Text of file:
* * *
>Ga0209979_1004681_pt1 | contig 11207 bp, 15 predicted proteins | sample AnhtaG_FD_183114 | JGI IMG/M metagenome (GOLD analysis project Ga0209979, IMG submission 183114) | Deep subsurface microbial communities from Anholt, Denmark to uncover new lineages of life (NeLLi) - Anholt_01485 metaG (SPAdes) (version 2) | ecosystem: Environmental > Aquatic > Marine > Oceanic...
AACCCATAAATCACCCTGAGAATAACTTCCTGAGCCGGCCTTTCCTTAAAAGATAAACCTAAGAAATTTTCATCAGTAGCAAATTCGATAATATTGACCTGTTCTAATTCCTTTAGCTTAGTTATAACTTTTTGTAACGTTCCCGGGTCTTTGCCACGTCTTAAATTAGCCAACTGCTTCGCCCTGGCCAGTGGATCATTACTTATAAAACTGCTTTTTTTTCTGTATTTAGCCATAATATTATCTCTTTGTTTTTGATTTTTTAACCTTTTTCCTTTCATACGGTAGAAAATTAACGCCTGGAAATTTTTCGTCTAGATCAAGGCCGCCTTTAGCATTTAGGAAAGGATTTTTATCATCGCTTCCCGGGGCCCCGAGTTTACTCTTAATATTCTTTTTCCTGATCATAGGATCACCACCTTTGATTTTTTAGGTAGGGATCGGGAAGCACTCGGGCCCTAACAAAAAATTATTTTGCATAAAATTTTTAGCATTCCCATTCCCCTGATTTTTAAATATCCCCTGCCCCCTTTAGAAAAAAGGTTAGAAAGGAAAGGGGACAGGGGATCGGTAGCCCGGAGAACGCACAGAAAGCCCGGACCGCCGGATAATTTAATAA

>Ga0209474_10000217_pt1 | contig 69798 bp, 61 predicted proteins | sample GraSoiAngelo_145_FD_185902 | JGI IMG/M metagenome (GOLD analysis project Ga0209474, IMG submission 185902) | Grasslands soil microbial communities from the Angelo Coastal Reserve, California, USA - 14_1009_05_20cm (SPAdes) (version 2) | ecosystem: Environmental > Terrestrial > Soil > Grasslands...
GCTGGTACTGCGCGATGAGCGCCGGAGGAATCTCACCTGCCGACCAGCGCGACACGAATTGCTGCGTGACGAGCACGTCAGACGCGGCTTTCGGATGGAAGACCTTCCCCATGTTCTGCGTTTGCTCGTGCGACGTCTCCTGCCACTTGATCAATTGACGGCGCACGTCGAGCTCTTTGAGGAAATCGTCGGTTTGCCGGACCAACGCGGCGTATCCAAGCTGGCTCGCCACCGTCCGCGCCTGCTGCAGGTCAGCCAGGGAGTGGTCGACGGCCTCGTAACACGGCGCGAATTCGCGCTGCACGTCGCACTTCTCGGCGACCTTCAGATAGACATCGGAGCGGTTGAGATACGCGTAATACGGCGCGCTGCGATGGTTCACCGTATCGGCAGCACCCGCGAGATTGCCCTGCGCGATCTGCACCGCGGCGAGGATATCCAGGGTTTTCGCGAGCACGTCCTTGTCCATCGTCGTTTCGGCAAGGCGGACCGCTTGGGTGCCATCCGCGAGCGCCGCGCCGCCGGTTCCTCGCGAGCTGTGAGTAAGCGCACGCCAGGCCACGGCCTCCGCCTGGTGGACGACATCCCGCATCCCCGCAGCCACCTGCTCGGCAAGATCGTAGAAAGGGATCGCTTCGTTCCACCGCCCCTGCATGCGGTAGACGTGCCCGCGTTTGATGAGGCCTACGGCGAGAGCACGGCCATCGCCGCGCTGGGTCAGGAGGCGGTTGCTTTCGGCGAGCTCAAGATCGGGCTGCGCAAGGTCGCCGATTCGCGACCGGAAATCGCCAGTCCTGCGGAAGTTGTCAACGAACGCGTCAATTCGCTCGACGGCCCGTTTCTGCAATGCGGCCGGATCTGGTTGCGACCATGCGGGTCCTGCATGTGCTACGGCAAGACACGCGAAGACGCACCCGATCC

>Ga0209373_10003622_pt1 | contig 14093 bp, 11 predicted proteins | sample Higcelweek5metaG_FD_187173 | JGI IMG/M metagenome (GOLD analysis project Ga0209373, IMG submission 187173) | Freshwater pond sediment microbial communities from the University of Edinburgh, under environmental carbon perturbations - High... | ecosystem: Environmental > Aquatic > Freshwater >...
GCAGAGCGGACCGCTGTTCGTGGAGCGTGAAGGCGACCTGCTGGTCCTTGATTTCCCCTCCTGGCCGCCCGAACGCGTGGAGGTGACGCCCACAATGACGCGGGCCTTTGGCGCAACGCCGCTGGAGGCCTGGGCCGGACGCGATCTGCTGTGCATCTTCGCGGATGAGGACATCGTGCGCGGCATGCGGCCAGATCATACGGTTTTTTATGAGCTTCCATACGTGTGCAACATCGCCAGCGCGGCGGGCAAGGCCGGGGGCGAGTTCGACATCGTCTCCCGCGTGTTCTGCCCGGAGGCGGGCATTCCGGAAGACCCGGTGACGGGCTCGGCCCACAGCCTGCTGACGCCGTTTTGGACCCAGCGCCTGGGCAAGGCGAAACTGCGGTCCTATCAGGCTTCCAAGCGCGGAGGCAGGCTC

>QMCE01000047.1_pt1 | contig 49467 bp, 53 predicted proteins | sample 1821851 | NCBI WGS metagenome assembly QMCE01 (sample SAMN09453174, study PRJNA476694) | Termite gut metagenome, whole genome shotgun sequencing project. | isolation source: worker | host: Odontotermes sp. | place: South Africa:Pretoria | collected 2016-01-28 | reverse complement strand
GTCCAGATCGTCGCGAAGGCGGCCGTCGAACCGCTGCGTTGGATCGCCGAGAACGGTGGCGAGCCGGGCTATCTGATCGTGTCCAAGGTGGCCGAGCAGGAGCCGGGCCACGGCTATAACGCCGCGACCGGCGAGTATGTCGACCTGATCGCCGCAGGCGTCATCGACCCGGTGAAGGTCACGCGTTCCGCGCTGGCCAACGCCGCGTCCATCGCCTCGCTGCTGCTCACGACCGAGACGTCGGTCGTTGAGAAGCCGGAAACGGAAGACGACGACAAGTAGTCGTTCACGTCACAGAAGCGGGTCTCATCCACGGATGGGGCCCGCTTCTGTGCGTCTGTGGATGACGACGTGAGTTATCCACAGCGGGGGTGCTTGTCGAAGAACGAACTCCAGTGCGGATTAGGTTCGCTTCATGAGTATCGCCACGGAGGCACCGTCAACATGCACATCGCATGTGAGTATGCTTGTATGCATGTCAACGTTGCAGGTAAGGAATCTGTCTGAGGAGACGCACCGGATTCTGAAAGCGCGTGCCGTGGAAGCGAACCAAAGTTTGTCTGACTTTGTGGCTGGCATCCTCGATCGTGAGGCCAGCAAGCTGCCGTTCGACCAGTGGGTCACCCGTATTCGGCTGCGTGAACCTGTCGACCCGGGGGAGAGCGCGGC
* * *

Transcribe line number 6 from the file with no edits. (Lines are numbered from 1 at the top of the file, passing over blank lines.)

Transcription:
GCAGAGCGGACCGCTGTTCGTGGAGCGTGAAGGCGACCTGCTGGTCCTTGATTTCCCCTCCTGGCCGCCCGAACGCGTGGAGGTGACGCCCACAATGACGCGGGCCTTTGGCGCAACGCCGCTGGAGGCCTGGGCCGGACGCGATCTGCTGTGCATCTTCGCGGATGAGGACATCGTGCGCGGCATGCGGCCAGATCATACGGTTTTTTATGAGCTTCCATACGTGTGCAACATCGCCAGCGCGGCGGGCAAGGCCGGGGGCGAGTTCGACATCGTCTCCCGCGTGTTCTGCCCGGAGGCGGGCATTCCGGAAGACCCGGTGACGGGCTCGGCCCACAGCCTGCTGACGCCGTTTTGGACCCAGCGCCTGGGCAAGGCGAAACTGCGGTCCTATCAGGCTTCCAAGCGCGGAGGCAGGCTC